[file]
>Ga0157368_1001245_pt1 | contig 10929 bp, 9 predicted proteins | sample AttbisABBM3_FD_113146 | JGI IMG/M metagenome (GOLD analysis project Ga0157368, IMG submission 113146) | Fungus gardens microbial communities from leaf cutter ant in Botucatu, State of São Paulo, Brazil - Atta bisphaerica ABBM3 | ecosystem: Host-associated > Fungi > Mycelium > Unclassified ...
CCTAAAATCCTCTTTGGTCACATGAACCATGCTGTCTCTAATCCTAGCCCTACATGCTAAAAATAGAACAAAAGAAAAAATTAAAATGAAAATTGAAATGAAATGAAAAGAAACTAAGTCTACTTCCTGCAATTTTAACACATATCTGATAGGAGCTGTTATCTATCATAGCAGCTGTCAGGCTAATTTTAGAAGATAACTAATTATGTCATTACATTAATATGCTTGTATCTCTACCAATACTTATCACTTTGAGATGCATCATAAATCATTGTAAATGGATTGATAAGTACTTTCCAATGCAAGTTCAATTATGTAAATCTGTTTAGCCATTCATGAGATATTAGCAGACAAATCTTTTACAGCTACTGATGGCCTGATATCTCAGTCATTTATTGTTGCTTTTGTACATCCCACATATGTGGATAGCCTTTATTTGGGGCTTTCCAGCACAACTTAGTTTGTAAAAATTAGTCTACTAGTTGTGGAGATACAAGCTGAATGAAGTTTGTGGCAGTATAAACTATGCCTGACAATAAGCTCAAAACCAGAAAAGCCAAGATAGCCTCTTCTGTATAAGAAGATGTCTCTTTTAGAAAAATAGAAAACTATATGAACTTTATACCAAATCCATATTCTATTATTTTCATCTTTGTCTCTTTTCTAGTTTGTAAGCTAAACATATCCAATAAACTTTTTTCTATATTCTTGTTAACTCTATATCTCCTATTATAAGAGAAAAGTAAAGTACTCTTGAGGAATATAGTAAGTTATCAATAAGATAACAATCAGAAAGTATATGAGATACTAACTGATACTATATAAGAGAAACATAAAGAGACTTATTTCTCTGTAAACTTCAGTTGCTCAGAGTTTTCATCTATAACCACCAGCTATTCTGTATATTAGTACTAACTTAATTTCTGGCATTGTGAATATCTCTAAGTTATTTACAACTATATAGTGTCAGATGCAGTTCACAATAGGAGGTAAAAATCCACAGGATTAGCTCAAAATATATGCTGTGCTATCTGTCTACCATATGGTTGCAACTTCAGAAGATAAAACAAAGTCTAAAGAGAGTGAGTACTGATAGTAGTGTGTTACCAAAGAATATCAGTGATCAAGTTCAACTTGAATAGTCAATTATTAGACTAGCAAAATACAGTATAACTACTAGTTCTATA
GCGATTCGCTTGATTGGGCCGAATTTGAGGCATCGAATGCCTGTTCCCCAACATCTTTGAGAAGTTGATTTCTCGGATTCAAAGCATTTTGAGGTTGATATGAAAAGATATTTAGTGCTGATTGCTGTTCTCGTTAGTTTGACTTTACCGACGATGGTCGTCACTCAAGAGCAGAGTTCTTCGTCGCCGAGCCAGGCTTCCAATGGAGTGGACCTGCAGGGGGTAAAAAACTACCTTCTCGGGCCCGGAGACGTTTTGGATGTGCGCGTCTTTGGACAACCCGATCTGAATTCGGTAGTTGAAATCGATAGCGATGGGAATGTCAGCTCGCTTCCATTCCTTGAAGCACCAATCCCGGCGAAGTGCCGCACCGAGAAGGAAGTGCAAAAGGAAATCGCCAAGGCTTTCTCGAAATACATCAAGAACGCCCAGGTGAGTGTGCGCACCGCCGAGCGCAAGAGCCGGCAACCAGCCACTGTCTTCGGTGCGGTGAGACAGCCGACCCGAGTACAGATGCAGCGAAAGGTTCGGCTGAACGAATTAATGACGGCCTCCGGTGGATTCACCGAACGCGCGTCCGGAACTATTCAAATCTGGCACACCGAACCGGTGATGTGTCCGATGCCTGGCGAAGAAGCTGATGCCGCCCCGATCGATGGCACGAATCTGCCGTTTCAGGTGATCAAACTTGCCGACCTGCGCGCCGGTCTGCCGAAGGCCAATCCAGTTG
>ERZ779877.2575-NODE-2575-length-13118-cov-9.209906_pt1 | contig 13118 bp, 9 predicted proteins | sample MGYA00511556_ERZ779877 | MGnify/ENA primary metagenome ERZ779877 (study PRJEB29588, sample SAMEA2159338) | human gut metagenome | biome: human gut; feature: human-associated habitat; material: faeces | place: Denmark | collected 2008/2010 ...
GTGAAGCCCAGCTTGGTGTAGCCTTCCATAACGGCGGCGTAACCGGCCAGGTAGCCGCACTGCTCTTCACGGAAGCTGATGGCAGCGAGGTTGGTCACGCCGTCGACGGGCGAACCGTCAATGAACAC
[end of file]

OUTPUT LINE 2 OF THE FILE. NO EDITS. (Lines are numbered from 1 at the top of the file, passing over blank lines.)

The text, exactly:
CCTAAAATCCTCTTTGGTCACATGAACCATGCTGTCTCTAATCCTAGCCCTACATGCTAAAAATAGAACAAAAGAAAAAATTAAAATGAAAATTGAAATGAAATGAAAAGAAACTAAGTCTACTTCCTGCAATTTTAACACATATCTGATAGGAGCTGTTATCTATCATAGCAGCTGTCAGGCTAATTTTAGAAGATAACTAATTATGTCATTACATTAATATGCTTGTATCTCTACCAATACTTATCACTTTGAGATGCATCATAAATCATTGTAAATGGATTGATAAGTACTTTCCAATGCAAGTTCAATTATGTAAATCTGTTTAGCCATTCATGAGATATTAGCAGACAAATCTTTTACAGCTACTGATGGCCTGATATCTCAGTCATTTATTGTTGCTTTTGTACATCCCACATATGTGGATAGCCTTTATTTGGGGCTTTCCAGCACAACTTAGTTTGTAAAAATTAGTCTACTAGTTGTGGAGATACAAGCTGAATGAAGTTTGTGGCAGTATAAACTATGCCTGACAATAAGCTCAAAACCAGAAAAGCCAAGATAGCCTCTTCTGTATAAGAAGATGTCTCTTTTAGAAAAATAGAAAACTATATGAACTTTATACCAAATCCATATTCTATTATTTTCATCTTTGTCTCTTTTCTAGTTTGTAAGCTAAACATATCCAATAAACTTTTTTCTATATTCTTGTTAACTCTATATCTCCTATTATAAGAGAAAAGTAAAGTACTCTTGAGGAATATAGTAAGTTATCAATAAGATAACAATCAGAAAGTATATGAGATACTAACTGATACTATATAAGAGAAACATAAAGAGACTTATTTCTCTGTAAACTTCAGTTGCTCAGAGTTTTCATCTATAACCACCAGCTATTCTGTATATTAGTACTAACTTAATTTCTGGCATTGTGAATATCTCTAAGTTATTTACAACTATATAGTGTCAGATGCAGTTCACAATAGGAGGTAAAAATCCACAGGATTAGCTCAAAATATATGCTGTGCTATCTGTCTACCATATGGTTGCAACTTCAGAAGATAAAACAAAGTCTAAAGAGAGTGAGTACTGATAGTAGTGTGTTACCAAAGAATATCAGTGATCAAGTTCAACTTGAATAGTCAATTATTAGACTAGCAAAATACAGTATAACTACTAGTTCTATA